Wednesday, February 1, 2017

Filing of SB 3 … What Next?

Okay, now that the shroud is off of the “mystery” called vouchers (by any name), what does this all mean to us?  The first thing I noticed when I opened the text of the bill to read it for the first time is that there must be something really important for the text to be 33 pages long!  So I thought I would see if there is anything in the bill that we didn’t already know. 

At last week’s School Choice rally, the LG railed on the fact that the House didn’t even vote on a voucher (by any name) bill last session, imploring them to at least give the idea/agenda a thumbs-up or thumbs-down.  The more I thought about it, the more I came to the conclusion that he is probably right.  There is a strong enough sentiment in the House not to approve a voucher bill that I think it is probably a good idea to have the discussion, then vote out any bill regarding vouchers to send a message to the LG and the Senate on where the House stands. 

So here are a few thoughts and observations after reading the bill.
  • The stated purpose of the bill is to “improve public schools and overall academic performance”.  With the 2011 budget cuts not fully restored, wouldn’t it make sense to invest in a proven system, one the Governor openly acknowledged in comments this week, rather than continue to divert resources from it?
  • Another defined purpose is to “increase parental options”.  Parents already have a broad spectrum of options.  What happens to those options when non-public schools have no obligation to accept all students?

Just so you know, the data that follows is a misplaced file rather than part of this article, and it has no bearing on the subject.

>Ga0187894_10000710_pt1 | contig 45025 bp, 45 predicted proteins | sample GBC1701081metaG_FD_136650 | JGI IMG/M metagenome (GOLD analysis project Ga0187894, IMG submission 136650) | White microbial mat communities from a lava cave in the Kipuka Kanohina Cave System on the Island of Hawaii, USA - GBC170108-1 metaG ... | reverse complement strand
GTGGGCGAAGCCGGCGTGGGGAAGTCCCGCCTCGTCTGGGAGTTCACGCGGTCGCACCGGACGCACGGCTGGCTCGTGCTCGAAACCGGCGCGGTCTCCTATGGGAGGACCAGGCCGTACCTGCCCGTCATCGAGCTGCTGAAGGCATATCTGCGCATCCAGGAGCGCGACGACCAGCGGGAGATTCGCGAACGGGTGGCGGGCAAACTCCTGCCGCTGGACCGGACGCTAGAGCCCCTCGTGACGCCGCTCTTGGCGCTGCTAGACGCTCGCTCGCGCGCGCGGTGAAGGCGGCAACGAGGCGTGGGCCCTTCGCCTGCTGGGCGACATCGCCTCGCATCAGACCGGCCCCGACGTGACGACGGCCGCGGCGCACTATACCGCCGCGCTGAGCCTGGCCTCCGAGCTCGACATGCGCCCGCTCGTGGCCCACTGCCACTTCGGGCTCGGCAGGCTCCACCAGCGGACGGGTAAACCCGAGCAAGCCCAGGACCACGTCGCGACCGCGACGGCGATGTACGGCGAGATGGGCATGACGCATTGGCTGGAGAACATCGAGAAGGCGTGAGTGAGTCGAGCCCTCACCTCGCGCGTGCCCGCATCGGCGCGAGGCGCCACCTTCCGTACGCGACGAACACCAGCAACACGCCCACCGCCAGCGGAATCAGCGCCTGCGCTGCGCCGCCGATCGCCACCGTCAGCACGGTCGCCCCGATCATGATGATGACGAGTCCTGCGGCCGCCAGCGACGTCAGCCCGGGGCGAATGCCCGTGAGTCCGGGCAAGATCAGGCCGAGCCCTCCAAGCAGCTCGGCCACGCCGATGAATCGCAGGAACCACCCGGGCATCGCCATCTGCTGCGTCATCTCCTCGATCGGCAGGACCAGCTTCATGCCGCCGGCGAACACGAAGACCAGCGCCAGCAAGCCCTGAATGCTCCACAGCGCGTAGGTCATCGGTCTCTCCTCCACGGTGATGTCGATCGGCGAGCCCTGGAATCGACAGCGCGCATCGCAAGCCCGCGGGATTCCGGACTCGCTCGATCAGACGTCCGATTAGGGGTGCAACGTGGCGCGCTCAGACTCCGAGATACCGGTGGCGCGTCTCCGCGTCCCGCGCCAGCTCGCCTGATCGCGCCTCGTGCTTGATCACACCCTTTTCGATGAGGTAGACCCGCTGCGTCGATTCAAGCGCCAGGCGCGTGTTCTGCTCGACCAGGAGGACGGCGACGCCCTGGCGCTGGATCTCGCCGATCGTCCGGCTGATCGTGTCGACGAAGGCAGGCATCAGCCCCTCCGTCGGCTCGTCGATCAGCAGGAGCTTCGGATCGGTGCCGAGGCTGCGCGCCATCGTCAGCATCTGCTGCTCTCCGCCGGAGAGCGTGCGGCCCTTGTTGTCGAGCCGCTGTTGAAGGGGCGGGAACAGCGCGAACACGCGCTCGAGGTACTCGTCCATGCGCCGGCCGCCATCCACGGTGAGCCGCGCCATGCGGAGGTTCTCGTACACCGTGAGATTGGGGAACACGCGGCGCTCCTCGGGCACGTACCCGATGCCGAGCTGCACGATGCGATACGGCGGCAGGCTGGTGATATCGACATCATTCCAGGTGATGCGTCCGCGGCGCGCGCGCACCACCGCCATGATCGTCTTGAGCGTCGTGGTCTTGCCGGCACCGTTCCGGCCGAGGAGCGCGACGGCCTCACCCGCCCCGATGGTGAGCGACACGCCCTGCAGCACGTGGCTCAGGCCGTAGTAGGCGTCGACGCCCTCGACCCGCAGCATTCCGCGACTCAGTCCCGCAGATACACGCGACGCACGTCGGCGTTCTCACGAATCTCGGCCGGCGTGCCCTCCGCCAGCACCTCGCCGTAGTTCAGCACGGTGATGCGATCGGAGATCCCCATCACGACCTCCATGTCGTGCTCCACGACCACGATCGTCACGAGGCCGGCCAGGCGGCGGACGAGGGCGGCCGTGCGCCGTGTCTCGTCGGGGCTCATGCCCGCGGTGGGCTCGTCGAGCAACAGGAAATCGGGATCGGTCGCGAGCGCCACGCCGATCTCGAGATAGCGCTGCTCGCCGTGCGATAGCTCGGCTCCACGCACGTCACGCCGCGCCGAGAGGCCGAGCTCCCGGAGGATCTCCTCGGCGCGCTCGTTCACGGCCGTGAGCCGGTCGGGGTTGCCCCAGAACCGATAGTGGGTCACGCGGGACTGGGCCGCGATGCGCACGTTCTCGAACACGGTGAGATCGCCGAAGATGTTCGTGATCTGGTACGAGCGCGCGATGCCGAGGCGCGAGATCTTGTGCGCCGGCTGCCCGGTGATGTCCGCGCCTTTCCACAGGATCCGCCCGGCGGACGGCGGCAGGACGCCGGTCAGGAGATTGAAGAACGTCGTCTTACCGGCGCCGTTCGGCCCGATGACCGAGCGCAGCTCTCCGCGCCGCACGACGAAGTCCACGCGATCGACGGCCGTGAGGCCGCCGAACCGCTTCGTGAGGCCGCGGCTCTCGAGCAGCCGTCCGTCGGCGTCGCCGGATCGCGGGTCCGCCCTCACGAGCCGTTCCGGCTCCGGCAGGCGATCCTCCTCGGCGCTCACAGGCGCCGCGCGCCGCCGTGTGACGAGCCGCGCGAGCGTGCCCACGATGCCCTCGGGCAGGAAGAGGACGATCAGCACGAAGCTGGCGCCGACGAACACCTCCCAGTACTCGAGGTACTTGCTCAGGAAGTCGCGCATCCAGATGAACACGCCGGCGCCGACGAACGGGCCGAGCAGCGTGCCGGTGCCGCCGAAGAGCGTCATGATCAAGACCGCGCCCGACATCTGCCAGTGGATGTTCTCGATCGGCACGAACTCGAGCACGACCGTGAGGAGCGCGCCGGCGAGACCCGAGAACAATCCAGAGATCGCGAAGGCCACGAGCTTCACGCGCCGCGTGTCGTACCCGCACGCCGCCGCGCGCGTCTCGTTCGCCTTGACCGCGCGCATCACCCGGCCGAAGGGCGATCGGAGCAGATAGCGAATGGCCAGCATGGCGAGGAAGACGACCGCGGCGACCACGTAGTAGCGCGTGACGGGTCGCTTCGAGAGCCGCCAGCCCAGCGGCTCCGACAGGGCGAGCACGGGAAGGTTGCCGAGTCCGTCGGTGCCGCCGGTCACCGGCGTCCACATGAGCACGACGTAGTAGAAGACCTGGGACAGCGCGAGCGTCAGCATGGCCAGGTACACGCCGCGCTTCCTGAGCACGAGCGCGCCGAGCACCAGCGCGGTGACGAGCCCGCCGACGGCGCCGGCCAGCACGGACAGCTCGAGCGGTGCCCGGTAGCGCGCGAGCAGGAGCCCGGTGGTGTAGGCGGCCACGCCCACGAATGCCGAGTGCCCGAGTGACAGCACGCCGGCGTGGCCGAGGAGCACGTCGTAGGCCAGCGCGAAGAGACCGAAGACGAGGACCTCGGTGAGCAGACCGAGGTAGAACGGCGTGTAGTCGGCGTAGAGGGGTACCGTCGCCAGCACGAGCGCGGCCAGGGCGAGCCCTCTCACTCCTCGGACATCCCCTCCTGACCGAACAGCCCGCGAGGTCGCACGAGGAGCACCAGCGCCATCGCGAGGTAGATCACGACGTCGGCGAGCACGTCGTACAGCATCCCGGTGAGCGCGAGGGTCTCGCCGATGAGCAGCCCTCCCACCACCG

• Sec. 29. 357 talks about approved education-related expenses but there is very little in this bill, other than a random audit, to suggest accountability and compliance with this section.
  • Amounts for which a student is eligible are tied to family income; that makes sense.  But the elephant in the room remains how the difference between those funds and actual tuition and other costs is bridged.
  • Several sections of the bill talk about what non-public schools are NOT REQUIRED to do; in fact, the bill outlines restrictions imposed on government agencies to attempt to dictate any terms under which these schools operate (other than a requirement that they be accredited).
  • Section 230. 057 talks about “net savings to public education”.  This certainly appears to be yet another push to reduce state funding of public schools without any relief for unfunded mandates, accountability, etc.  What will it take for those who support SB3 to understand the basic realities of investing instead of pulling resources?
That’s my two cents on what I see as a significantly flawed piece of legislation.  As I noted above, I hope the House does discuss this and sends a strong message to the Senate and the LG that they do not support this legislation.  While some in the House will favor vouchers (by any name), the reality is that the majority of House members and leadership agree with the need to make education a priority.  Let’s move past the headlines and do our part to continue to advocate for all students.